3. Jean B, Madeleline Nash was very accurate in her useage of the term Carbon Loaded Climate. Perhaps it is time for you to do more research on Climate Change and it’s probable effects on the West. NASA, Columbia U, and Colgate collaborated on an extensive study on the collosal amounts of Carbon being ejected into the atmosphere and what that means for weather in the Western U.S. The study released in Feb 2015 stated clearly that if the current level of carbon emissions continues that by the year 2050 there will be an 80 to 85% probability of a 30yr drought for the West. A 30 yr drought would indeed have an adverse affect on Mono Lake and its ecosystems…( our tiny little 4 yr drought pales in comparison) Paleoclimatology reveals that one has to go back approx 600,000 years to find a comparable spike in carbons emissions to that which is occurring now. That carbon spike took about 1500 years to develop the spike we are in today has taken about 100 years…

  4. I totally agree with Jean. I am really getting tired of all the climate change predictions. Give me money from grants and I will tell you what you want to hear.

  5. Sure Bob, but what about the survey of the entire G20s climate scientists conducted in 2012.? The results were that 99.9% of the entire global climate science community said climate change is being accelerated by man and carbon emissions are The central catalyst. I guess the 99.9% of all global climatologists are completely wrong and they are just gonna say anything for a grant…I am sorry but it is an irrefutable fact anthropogenic climate change is a reality…

  6. Hi Friends of Mono Lake ~

    In response to the comments about what I should do to understand climate change, I want to say that I have studied the issue very carefully.

    As for the 99% of a “global science community” I will say two things. There are questions about the methodology of such polling; most importantly, we don’t do science that way. We do science by the scientific method.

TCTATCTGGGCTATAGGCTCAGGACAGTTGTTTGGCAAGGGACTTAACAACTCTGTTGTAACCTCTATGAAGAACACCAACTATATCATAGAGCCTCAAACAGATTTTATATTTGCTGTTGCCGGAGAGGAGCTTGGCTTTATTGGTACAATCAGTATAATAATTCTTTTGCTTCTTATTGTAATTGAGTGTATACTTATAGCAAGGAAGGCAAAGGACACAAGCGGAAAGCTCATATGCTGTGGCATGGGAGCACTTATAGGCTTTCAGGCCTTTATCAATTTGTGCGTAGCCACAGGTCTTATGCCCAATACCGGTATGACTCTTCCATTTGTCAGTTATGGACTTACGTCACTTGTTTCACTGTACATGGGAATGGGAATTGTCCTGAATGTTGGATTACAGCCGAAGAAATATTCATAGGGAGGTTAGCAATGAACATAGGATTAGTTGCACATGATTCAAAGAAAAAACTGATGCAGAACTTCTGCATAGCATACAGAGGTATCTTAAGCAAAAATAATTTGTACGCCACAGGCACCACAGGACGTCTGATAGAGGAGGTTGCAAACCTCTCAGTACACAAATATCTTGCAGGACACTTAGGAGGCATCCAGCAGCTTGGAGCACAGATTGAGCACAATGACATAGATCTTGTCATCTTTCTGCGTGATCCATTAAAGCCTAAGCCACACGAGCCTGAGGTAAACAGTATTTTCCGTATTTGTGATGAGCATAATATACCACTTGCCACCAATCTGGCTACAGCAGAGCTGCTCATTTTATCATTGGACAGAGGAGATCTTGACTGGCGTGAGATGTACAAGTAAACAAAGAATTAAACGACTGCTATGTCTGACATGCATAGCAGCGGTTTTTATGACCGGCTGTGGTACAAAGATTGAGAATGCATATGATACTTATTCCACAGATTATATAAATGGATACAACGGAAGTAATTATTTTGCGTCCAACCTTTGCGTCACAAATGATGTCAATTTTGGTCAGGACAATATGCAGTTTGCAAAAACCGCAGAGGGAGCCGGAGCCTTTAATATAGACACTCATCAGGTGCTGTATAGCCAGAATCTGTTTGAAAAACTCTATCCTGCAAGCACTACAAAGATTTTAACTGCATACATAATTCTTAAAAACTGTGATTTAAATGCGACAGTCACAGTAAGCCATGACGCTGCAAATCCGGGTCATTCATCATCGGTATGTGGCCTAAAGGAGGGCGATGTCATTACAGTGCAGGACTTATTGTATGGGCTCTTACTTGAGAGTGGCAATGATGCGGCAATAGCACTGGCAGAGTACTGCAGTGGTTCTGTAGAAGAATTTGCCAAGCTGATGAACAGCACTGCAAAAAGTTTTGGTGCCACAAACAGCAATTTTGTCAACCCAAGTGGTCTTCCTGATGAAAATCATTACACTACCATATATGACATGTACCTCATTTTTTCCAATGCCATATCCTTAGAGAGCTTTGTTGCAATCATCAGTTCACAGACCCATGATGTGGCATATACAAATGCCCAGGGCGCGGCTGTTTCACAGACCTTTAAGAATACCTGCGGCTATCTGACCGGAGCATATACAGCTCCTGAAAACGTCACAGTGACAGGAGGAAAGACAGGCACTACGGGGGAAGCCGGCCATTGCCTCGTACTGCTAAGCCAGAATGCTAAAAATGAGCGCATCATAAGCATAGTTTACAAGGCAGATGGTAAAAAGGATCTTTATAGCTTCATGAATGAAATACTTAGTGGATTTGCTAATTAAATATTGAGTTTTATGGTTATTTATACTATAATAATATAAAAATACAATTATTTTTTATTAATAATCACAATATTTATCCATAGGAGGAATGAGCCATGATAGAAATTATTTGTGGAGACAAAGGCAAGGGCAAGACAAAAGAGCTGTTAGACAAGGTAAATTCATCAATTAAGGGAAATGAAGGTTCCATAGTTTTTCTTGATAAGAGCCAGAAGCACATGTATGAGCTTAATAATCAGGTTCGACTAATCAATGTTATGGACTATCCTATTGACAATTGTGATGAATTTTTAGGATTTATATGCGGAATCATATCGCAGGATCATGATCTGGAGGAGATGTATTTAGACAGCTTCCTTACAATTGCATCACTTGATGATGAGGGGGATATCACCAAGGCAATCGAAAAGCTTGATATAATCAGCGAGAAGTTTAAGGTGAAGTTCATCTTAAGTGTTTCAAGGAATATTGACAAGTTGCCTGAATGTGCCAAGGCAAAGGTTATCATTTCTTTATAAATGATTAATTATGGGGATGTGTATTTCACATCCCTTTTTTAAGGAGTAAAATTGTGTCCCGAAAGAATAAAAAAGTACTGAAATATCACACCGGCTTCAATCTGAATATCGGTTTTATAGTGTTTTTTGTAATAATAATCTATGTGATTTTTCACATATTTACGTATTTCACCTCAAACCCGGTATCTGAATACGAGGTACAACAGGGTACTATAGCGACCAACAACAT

I’ll stick with my original comment about what I saw as misuse of terms in Madeleine’s article.

    Long Live Mono Lake :o]

  7. Jean, so now you are making a sweeping statement about a study you have not even seen much less examined its methodology. Please…

  8. The high and growing levels of CO2 in the atmosphere, which cannot be explained as coming from natural sources, have been determined by scientific methods. The kinds of energy-trapping effects of greenhouse gases such as CO2 in the atmosphere have been determined by scientific methods. The much higher rises in temperatures toward the poles over a relatively few years have been determined by scientific methods. Sea level rise has been determined by scientific methods. The overall increase in the melting of polar ice in recent years and the various effects that is having on numerous phenomena from shoreline erosion to decline in a number of species of large vertebrates have been determined by scientific methods. The almost explosive threat of methane release–methane (CH4) is a far more potent greenhouse gas than already troublesome CO2–due to trends developing in permafrost melting has been determined by scientific methods. The connection between the carbon-loaded atmosphere (again determined by measurement of carbon-containing molecules) and increasing ocean acidification has been determined by scientific methods.

    Scientific methods are also used to establish correlations in time and degree of change. Just because the connecting details of the mechanisms have not been worked out does not mean the connections are not there. Probabilities are also worked out by scientific methods. Just because there is not a 100 percent certainty of a postulated connection between phenomena or behind a prediction does not mean the best science to date is not involved or that the connections and predictions are not real. It would be unethical for scientists, especially natural scientists, to withhold reports on their observations and analyses and only state things of which they are 100 percent certain.

    The climate change that is happening by actual measurement and the near-certainty of the strengthening, acceleration, and increased volatility of global climate change in the future only worsen problems caused by shorter-term vagaries of the weather and anthropogenic mistakes such as misuse and overuse of water resources and degradation of natural plant and animal populations in the arid inland West.